Many humans complain that their arthritis acts up during the winter months. But, it isn’t just humans that develop arthritis. In fact, 1 in 6 of our canine companions will develop arthritis!
What are the signs of arthritis in dogs?
Some common signs of arthritis in dogs are:
- Pain and stiffness when getting up or down
- Becoming slower going up or down stairs or while walking – being more tentative about uneven surfaces
- Resisting touch
How is arthritis diagnosed?
If you suspect your dog has arthritis, you should take him/her to a veterinarian promptly for diagnosis. Your vet will perform an orthopedic exam and if arthritis is suspected will have an X-ray of the joints taken to confirm.
How is arthritis in dogs managed?
Ensuring that your dog lives a healthy lifestyle is key to reducing the amount of arthritis pain they feel.
- Ensure your dog is at an optimal weight through a good diet and regular exercise. Excess weight puts pressure on joints contributing to pain.
- Exercise is important to help reduce pain and keep muscles strong around the joint. A daily walk will help to reduce pain.
There are medications and supplements that your veterinarian can prescribe, such as:
- Glusosamine—a non-prescription supplement to improve the quality of joint fluids.
- Often included as a supplement in many canine kibble and/or canned foods.
- Safe to be used over long periods of time, which partly explains why the supplement is found in commercial canine formula’s.
- Anti-inflammatory medications—to help reduce inflammation and pain.
- This does not include non-prescription anti-inflammatories such as ibuprofen (Advil®, Motrin®) or naproxen sodium (Aleve®);
- Other than over the counter acetylsalicylic acid (ASA, Aspirin®), these anti-inflammatory medications must be prescribed by your Veterinarian and may include an anti-inflammatory such as meloxicam, which is a prescription only medication with a common brand name being Medicam®, which is a brand of meloxicam.
- Pain Relieving medications – an example of an agent that has found very good success in providing strictly pain relief is the drug tramadol, available by prescription only. Your Veterinarian must prescribe this medication if it is decided that pain relief without an anti-inflammatory action is required.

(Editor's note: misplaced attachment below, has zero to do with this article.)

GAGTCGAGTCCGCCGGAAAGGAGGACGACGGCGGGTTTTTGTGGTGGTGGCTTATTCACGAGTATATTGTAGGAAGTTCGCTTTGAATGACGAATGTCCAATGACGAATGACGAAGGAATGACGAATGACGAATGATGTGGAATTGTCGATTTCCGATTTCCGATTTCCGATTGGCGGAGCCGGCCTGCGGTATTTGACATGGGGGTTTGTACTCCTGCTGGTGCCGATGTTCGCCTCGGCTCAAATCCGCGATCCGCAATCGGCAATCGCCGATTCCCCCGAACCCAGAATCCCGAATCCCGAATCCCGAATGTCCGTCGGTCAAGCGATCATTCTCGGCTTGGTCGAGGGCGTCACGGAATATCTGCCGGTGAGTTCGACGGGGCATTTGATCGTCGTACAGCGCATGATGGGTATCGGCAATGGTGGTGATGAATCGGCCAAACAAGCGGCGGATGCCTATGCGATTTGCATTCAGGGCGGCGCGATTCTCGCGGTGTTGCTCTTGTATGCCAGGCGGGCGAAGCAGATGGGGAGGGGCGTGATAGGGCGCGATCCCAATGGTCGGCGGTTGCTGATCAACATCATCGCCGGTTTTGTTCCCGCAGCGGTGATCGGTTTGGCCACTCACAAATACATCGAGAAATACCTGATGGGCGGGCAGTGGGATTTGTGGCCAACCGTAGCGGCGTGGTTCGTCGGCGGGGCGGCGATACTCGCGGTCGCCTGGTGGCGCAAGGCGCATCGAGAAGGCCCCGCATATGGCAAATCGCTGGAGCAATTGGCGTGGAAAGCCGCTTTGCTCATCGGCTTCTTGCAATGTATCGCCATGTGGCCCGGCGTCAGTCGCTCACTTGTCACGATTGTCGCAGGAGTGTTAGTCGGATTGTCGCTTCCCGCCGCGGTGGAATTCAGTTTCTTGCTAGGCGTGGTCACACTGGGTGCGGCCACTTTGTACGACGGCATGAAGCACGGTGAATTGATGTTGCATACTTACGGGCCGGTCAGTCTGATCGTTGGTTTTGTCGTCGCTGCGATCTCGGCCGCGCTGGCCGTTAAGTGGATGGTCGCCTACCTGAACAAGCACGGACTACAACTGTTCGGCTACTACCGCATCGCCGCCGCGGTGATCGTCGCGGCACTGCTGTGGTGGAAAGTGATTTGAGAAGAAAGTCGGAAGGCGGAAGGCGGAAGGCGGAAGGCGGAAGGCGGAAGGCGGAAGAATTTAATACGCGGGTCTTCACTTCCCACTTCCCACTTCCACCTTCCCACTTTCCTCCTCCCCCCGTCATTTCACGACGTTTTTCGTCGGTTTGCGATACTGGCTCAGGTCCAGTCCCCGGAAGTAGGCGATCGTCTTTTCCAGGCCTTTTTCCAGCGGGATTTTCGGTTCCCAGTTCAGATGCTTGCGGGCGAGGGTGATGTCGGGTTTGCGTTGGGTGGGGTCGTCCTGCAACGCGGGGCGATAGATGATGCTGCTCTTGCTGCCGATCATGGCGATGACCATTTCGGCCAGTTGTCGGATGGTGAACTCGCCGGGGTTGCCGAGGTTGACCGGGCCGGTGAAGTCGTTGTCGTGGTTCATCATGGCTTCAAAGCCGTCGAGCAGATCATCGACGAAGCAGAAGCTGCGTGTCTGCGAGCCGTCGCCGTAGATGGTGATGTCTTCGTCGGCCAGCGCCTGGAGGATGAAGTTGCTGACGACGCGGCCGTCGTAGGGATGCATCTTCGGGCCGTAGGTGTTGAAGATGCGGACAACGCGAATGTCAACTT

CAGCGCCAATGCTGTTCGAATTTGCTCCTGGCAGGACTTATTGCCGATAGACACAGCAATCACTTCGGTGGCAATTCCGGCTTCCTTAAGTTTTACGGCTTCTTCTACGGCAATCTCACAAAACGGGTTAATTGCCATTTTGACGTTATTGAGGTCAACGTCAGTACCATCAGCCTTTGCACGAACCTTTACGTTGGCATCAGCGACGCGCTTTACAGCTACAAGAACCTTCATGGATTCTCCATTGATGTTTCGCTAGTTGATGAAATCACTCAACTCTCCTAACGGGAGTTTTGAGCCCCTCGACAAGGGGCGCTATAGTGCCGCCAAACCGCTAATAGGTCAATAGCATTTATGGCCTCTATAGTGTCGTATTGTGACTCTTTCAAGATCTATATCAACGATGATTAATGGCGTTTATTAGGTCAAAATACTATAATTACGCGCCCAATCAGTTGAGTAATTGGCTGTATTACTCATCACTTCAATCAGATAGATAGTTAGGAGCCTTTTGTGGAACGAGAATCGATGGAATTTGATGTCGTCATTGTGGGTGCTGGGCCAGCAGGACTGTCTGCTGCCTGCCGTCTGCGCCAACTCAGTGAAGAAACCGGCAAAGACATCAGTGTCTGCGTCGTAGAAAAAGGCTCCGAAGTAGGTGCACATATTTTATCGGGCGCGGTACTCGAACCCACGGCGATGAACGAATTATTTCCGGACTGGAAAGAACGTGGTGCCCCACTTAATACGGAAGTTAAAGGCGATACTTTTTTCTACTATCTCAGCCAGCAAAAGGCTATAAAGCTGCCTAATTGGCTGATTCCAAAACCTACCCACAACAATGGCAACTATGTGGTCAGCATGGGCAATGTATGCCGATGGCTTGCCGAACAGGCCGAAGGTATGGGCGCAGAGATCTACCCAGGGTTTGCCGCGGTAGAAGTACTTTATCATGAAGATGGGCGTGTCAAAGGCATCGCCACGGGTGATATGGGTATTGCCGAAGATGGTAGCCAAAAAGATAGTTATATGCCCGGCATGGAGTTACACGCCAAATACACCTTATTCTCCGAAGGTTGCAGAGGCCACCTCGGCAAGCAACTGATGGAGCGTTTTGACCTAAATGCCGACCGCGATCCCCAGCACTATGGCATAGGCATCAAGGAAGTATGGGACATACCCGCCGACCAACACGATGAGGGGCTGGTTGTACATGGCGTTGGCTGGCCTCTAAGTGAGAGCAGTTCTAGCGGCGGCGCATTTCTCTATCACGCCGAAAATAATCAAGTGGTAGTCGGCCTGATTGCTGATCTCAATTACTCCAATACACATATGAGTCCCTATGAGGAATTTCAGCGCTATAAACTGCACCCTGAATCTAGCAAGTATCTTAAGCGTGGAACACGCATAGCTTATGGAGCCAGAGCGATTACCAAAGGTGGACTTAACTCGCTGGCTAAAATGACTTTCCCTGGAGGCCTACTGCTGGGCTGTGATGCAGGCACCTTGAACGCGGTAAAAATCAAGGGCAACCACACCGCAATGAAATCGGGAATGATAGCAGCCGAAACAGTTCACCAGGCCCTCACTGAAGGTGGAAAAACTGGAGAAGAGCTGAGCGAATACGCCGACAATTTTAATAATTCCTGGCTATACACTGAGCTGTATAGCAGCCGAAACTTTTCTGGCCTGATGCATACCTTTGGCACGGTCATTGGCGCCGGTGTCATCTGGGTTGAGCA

There is no doubt that arthritis is a recognized disease affecting many companion animals, both canine and feline. The diagnosis is not always simple so be careful not to start any drug therapy until your Veterinarian has examined your pet and diagnosed the symptoms as arthritis. You can at least be assured that if arthritis is the cause of the animal’s symptoms, there are many treatment options that can be employed to make the dog or cat comfortable, free of pain and allow your pet to continue an active life despite having to live with arthritis. Early diagnosis is the key to the best health outcomes.
**NEVER give your dog a medication without checking with your Veterinary pharmacist or Veterinarian. Something as simple as Tylenol (acetaminophen) could be fatal to your dog.
Please, ALWAYS ASK BEFORE YOU DOSE!
Arthritis is a serious disease for which there is no cure but early diagnosis and good management measures can reduce your canine’s symptoms and improve the quality of life. You don’t want to have your animal’s Veterinarian consulted for every small health problem. We encourage you to be knowledgeable about your companion animal’s health and learn how to attend to minor health problems and injuries, but when dealing with a serious chronic disease such as arthritis, it is important that you have your dog examined by the Veterinarian early. Find a Veterinarian that you trust and develop a partnership that will benefit your companion animal and you.